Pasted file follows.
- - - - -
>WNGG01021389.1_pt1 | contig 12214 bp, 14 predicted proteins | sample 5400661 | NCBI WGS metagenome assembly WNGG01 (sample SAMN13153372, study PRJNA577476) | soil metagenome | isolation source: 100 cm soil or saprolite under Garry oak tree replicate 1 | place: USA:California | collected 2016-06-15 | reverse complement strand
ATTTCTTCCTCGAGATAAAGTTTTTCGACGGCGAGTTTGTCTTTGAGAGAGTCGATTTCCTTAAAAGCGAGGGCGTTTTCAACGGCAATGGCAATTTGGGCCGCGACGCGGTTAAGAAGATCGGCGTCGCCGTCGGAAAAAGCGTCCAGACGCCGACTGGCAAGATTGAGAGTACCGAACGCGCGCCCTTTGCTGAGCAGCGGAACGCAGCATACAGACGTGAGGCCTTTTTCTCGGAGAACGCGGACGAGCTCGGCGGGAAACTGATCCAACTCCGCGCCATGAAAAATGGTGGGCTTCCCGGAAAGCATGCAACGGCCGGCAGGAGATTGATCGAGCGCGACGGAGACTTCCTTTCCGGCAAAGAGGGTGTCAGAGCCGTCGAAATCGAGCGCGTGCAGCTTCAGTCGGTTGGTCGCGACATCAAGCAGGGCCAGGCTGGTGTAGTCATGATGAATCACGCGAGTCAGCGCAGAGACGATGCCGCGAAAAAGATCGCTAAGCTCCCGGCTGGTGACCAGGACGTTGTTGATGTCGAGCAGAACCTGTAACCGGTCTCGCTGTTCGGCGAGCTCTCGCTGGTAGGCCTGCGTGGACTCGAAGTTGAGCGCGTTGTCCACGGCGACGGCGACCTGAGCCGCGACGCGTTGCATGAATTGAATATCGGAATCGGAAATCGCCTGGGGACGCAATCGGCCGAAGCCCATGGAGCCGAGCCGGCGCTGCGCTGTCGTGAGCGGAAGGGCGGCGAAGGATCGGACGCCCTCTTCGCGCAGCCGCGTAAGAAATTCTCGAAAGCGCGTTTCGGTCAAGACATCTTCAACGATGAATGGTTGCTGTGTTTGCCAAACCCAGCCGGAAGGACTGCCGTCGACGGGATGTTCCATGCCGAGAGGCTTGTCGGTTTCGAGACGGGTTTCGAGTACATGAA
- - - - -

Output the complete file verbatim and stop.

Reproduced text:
>WNGG01021389.1_pt1 | contig 12214 bp, 14 predicted proteins | sample 5400661 | NCBI WGS metagenome assembly WNGG01 (sample SAMN13153372, study PRJNA577476) | soil metagenome | isolation source: 100 cm soil or saprolite under Garry oak tree replicate 1 | place: USA:California | collected 2016-06-15 | reverse complement strand
ATTTCTTCCTCGAGATAAAGTTTTTCGACGGCGAGTTTGTCTTTGAGAGAGTCGATTTCCTTAAAAGCGAGGGCGTTTTCAACGGCAATGGCAATTTGGGCCGCGACGCGGTTAAGAAGATCGGCGTCGCCGTCGGAAAAAGCGTCCAGACGCCGACTGGCAAGATTGAGAGTACCGAACGCGCGCCCTTTGCTGAGCAGCGGAACGCAGCATACAGACGTGAGGCCTTTTTCTCGGAGAACGCGGACGAGCTCGGCGGGAAACTGATCCAACTCCGCGCCATGAAAAATGGTGGGCTTCCCGGAAAGCATGCAACGGCCGGCAGGAGATTGATCGAGCGCGACGGAGACTTCCTTTCCGGCAAAGAGGGTGTCAGAGCCGTCGAAATCGAGCGCGTGCAGCTTCAGTCGGTTGGTCGCGACATCAAGCAGGGCCAGGCTGGTGTAGTCATGATGAATCACGCGAGTCAGCGCAGAGACGATGCCGCGAAAAAGATCGCTAAGCTCCCGGCTGGTGACCAGGACGTTGTTGATGTCGAGCAGAACCTGTAACCGGTCTCGCTGTTCGGCGAGCTCTCGCTGGTAGGCCTGCGTGGACTCGAAGTTGAGCGCGTTGTCCACGGCGACGGCGACCTGAGCCGCGACGCGTTGCATGAATTGAATATCGGAATCGGAAATCGCCTGGGGACGCAATCGGCCGAAGCCCATGGAGCCGAGCCGGCGCTGCGCTGTCGTGAGCGGAAGGGCGGCGAAGGATCGGACGCCCTCTTCGCGCAGCCGCGTAAGAAATTCTCGAAAGCGCGTTTCGGTCAAGACATCTTCAACGATGAATGGTTGCTGTGTTTGCCAAACCCAGCCGGAAGGACTGCCGTCGACGGGATGTTCCATGCCGAGAGGCTTGTCGGTTTCGAGACGGGTTTCGAGTACATGAA